A number puzzle first proposed by the brilliant mathematician Srinivasa Ramanujan (1887-1920) has finally been solved. Karl Mahlburg, A graduate student at the University of Wisconsin at Madison has submitted a 10-page paper of his results to the Proceedings of the National Academy of Sciences.

Srinivasa Ramanujan (1887-1920) All natural numbers (1,2,3,4,...) can be broken down into sums. For example, the number 4 can be broken down in 5 ways (called partitions): 4, 3+1, 2+2, 2+1+1 and 1+1+1+1. Ramanujan realized that curious patterns - called congruences, existed for some numbers: for example, the number of partitions for any number ending in 4 or 9 is divisible by 5 (The number 4 can be broken down into 5 partitions, as shown above). He also discovered that for some other numbers, the number of such partitions is divisible by 7 or 11. No one knew why!

In the 1940s, physicist Freeman Dyson discovered a rule, called a 'rank', explaining the congruences for 5 and 7. Mathematician George Andrews was able to explain (in the 1980s) the case (called a 'crank' ;-)) involving the number 11. Then in the late 1990s, Mahlburg's advisor, Ken Ono, stumbled across an equation in one of Ramanujan's notebooks that led him to discover that any prime number - not just 5, 7, and 11 - had congruences! This was totally unexpected. But again it was unclear why. It was Mahlburg who was able to prove why it was so.

Such a study into the nature of numbers might seem esoteric. But the solution may one day lead to advances in particle physics and computer security. As Mahlburg noted, such partitions have been used previously in understanding the various ways particles can arrange themselves, as well as in encrypting credit card information sent over the internet.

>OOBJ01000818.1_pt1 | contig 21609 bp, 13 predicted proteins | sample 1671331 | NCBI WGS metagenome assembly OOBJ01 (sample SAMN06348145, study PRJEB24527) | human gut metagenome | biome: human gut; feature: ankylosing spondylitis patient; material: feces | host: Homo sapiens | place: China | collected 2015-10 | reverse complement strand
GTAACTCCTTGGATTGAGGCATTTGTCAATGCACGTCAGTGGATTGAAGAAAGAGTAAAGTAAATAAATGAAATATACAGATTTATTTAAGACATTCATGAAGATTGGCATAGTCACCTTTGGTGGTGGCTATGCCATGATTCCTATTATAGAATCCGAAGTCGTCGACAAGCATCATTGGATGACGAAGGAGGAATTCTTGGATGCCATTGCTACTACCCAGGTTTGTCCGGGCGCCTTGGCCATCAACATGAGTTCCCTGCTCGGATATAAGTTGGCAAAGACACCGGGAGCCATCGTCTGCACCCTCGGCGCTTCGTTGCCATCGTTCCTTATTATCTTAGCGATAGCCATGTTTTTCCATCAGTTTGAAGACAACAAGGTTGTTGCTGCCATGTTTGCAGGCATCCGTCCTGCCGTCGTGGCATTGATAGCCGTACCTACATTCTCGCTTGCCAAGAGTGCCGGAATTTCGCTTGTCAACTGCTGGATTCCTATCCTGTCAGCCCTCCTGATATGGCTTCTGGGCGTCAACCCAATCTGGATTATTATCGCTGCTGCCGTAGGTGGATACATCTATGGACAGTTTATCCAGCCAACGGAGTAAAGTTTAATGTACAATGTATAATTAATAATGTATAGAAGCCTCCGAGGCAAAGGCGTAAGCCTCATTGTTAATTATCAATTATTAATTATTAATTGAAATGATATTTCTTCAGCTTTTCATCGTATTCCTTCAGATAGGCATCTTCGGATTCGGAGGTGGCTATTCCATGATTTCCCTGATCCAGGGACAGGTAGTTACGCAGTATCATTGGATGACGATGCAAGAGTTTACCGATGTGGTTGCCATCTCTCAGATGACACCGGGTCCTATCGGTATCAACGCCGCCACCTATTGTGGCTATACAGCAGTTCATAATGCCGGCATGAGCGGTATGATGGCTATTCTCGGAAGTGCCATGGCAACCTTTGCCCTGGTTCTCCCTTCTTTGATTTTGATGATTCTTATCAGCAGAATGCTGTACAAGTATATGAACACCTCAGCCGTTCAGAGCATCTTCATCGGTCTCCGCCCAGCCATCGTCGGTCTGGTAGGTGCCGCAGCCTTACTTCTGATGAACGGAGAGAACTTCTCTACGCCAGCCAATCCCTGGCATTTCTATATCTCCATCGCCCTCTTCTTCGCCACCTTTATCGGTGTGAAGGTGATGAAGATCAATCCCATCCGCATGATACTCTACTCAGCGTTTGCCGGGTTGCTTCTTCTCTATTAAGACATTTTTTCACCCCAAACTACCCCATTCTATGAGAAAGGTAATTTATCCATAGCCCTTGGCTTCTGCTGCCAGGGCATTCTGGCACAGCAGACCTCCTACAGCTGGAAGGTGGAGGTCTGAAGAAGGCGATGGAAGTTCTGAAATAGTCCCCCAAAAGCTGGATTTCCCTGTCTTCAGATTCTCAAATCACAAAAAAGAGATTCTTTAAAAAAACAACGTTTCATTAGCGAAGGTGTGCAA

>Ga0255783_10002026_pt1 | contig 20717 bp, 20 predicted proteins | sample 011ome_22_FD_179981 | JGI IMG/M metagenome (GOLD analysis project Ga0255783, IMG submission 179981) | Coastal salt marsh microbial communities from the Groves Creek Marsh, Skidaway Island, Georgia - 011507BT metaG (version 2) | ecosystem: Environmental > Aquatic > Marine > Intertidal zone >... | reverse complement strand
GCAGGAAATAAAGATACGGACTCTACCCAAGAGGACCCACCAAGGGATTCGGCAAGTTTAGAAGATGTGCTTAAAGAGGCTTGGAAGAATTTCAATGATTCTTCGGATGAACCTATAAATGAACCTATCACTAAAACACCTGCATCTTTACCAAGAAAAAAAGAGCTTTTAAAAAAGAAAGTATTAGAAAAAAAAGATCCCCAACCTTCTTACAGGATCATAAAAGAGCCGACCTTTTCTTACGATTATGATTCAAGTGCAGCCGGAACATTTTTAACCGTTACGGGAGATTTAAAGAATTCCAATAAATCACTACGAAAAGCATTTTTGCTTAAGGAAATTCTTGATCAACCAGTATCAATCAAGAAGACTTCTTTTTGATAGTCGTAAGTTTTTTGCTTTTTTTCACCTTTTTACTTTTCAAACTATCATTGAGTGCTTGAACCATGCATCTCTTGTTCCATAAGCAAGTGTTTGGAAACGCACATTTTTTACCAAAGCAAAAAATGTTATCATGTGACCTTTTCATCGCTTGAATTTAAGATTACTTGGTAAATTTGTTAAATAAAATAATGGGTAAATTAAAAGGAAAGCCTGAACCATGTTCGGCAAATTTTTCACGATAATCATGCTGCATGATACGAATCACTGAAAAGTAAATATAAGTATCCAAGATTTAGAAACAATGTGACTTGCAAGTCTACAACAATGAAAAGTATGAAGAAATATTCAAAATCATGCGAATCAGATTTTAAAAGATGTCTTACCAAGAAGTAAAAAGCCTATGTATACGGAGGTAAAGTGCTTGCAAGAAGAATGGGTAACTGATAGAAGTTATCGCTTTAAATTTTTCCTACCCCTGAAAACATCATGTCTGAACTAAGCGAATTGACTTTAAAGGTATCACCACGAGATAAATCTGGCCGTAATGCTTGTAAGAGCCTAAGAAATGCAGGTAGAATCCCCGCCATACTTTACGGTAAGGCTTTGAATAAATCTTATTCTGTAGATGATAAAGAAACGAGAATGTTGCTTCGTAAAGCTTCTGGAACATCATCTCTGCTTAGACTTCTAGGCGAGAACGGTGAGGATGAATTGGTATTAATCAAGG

Srinivasa Ramanujan (1887-1920)

In the 1940s, physicist Freeman Dyson discovered a rule, called a 'rank', explaining the congruences for 5 and 7. Mathematician George Andrews was able to explain (in the 1980s) the case (called a 'crank' ;-)) involving the number 11. Then in the late 1990s, Mahlburg's advisor, Ken Ono, stumbled across an equation in one of Ramanujan's notebooks that led him to discover that any prime number - not just 5, 7, and 11 - had congruences! This was totally unexpected. But again it was unclear why. It was Mahlburg who was able to prove why it was so.

Such a study into the nature of numbers might seem esoteric. But the solution may one day lead to advances in particle physics and computer security. As Mahlburg noted, such partitions have been used previously in understanding the various ways particles can arrange themselves, as well as in encrypting credit card information sent over the internet.

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Ramanujan Puzzle Solved?
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Srinivasa Ramanujan (1887-1920)

In the 1940s, physicist Freeman Dyson discovered a rule, called a 'rank', explaining the congruences for 5 and 7. Mathematician George Andrews was able to explain (in the 1980s) the case (called a 'crank' ;-)) involving the number 11. Then in the late 1990s, Mahlburg's advisor, Ken Ono, stumbled across an equation in one of Ramanujan's notebooks that led him to discover that any prime number - not just 5, 7, and 11 - had congruences! This was totally unexpected. But again it was unclear why. It was Mahlburg who was able to prove why it was so.

Such a study into the nature of numbers might seem esoteric. But the solution may one day lead to advances in particle physics and computer security. As Mahlburg noted, such partitions have been used previously in understanding the various ways particles can arrange themselves, as well as in encrypting credit card information sent over the internet.

## 6 Comments:

Can't think of him, though.

Let's face it, India has a bit of a tradition for churning out smart people...

Can't think of him, though.

Let's face it, India has a bit of a tradition for churning out smart people...

I'm sure he was a list of eight unsolved mathematical conundrums.

I think Riman was on there, among others...

I'm sure he was a list of eight unsolved mathematical conundrums.

I think Riman was on there, among others...

Some problems look astonishingly simple: e.g. the Goldbach conjecture, but it has defeated many of the greatest mathematicians!

Some problems look astonishingly simple: e.g. the Goldbach conjecture, but it has defeated many of the greatest mathematicians!

I am beyond all mathematical hope...

I am beyond all mathematical hope...

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